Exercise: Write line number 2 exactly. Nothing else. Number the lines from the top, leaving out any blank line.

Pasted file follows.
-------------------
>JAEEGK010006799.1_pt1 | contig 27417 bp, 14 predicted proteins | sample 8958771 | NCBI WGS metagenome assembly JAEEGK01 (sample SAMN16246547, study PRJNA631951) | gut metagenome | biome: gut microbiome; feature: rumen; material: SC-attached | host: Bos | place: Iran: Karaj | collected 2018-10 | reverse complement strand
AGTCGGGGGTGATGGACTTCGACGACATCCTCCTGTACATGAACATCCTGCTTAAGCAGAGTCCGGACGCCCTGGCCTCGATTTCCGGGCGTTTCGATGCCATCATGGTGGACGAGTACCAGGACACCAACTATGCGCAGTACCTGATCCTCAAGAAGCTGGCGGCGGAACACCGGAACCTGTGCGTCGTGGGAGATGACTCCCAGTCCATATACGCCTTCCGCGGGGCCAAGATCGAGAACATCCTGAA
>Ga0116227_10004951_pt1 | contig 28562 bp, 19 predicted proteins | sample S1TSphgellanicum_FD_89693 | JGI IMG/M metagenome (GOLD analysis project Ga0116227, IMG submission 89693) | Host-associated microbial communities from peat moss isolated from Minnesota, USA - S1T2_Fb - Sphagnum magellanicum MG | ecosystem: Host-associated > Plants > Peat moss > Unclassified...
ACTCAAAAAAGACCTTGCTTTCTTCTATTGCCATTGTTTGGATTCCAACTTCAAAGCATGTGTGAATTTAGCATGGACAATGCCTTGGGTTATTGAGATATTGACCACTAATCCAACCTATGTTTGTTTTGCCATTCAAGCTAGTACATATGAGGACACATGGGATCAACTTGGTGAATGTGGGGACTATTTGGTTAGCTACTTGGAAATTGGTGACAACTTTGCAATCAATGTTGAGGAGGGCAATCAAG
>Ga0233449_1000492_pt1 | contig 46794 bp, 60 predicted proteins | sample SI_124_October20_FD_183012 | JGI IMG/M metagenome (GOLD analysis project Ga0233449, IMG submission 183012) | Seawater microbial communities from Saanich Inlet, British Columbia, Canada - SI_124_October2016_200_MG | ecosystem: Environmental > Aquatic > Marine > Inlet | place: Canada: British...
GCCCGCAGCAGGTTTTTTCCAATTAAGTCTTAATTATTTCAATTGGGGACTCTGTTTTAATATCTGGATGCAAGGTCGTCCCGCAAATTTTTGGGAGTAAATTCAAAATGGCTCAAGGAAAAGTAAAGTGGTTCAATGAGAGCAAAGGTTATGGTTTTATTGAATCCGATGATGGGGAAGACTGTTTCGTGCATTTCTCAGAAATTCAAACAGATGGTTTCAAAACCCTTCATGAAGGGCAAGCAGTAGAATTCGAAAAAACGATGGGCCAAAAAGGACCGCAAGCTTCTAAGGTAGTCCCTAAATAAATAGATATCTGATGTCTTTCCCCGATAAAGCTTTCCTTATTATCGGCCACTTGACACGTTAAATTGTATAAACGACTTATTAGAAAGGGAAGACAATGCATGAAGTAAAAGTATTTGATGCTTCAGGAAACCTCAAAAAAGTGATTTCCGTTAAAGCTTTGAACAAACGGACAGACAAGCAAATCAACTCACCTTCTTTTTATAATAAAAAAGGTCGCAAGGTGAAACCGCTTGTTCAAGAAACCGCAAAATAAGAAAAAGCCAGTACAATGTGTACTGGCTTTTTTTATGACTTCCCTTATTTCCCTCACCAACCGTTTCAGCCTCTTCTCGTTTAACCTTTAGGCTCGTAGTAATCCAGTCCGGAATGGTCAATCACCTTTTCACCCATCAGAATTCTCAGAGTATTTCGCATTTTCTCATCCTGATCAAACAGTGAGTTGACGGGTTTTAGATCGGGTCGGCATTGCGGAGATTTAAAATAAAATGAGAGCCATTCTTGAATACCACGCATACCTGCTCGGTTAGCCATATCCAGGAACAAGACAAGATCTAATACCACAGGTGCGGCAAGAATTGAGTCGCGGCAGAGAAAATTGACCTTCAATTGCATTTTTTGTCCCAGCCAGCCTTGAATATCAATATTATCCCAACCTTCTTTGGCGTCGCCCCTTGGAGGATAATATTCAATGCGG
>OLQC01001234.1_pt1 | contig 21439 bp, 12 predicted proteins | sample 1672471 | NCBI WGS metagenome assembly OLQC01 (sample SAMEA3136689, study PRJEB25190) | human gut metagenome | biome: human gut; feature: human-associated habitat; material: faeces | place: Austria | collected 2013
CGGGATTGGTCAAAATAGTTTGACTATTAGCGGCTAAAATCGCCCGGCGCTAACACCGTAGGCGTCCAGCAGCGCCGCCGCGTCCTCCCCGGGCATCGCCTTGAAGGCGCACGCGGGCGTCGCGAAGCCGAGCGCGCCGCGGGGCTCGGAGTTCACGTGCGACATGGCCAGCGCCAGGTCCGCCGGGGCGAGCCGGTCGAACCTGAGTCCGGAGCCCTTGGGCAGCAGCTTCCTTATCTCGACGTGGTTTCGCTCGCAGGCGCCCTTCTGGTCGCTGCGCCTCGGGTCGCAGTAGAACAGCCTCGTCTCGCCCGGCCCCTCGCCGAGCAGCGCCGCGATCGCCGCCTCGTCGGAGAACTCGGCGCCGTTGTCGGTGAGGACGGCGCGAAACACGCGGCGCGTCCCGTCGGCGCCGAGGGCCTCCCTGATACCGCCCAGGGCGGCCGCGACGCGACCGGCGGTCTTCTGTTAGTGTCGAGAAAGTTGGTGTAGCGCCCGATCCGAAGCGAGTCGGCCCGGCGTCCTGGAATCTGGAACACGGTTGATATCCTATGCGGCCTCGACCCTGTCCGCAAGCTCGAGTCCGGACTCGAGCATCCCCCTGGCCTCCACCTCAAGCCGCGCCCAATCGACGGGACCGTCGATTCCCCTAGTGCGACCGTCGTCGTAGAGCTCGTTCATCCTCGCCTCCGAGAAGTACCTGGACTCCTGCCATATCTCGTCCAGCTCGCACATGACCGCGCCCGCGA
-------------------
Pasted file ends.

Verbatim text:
AGTCGGGGGTGATGGACTTCGACGACATCCTCCTGTACATGAACATCCTGCTTAAGCAGAGTCCGGACGCCCTGGCCTCGATTTCCGGGCGTTTCGATGCCATCATGGTGGACGAGTACCAGGACACCAACTATGCGCAGTACCTGATCCTCAAGAAGCTGGCGGCGGAACACCGGAACCTGTGCGTCGTGGGAGATGACTCCCAGTCCATATACGCCTTCCGCGGGGCCAAGATCGAGAACATCCTGAA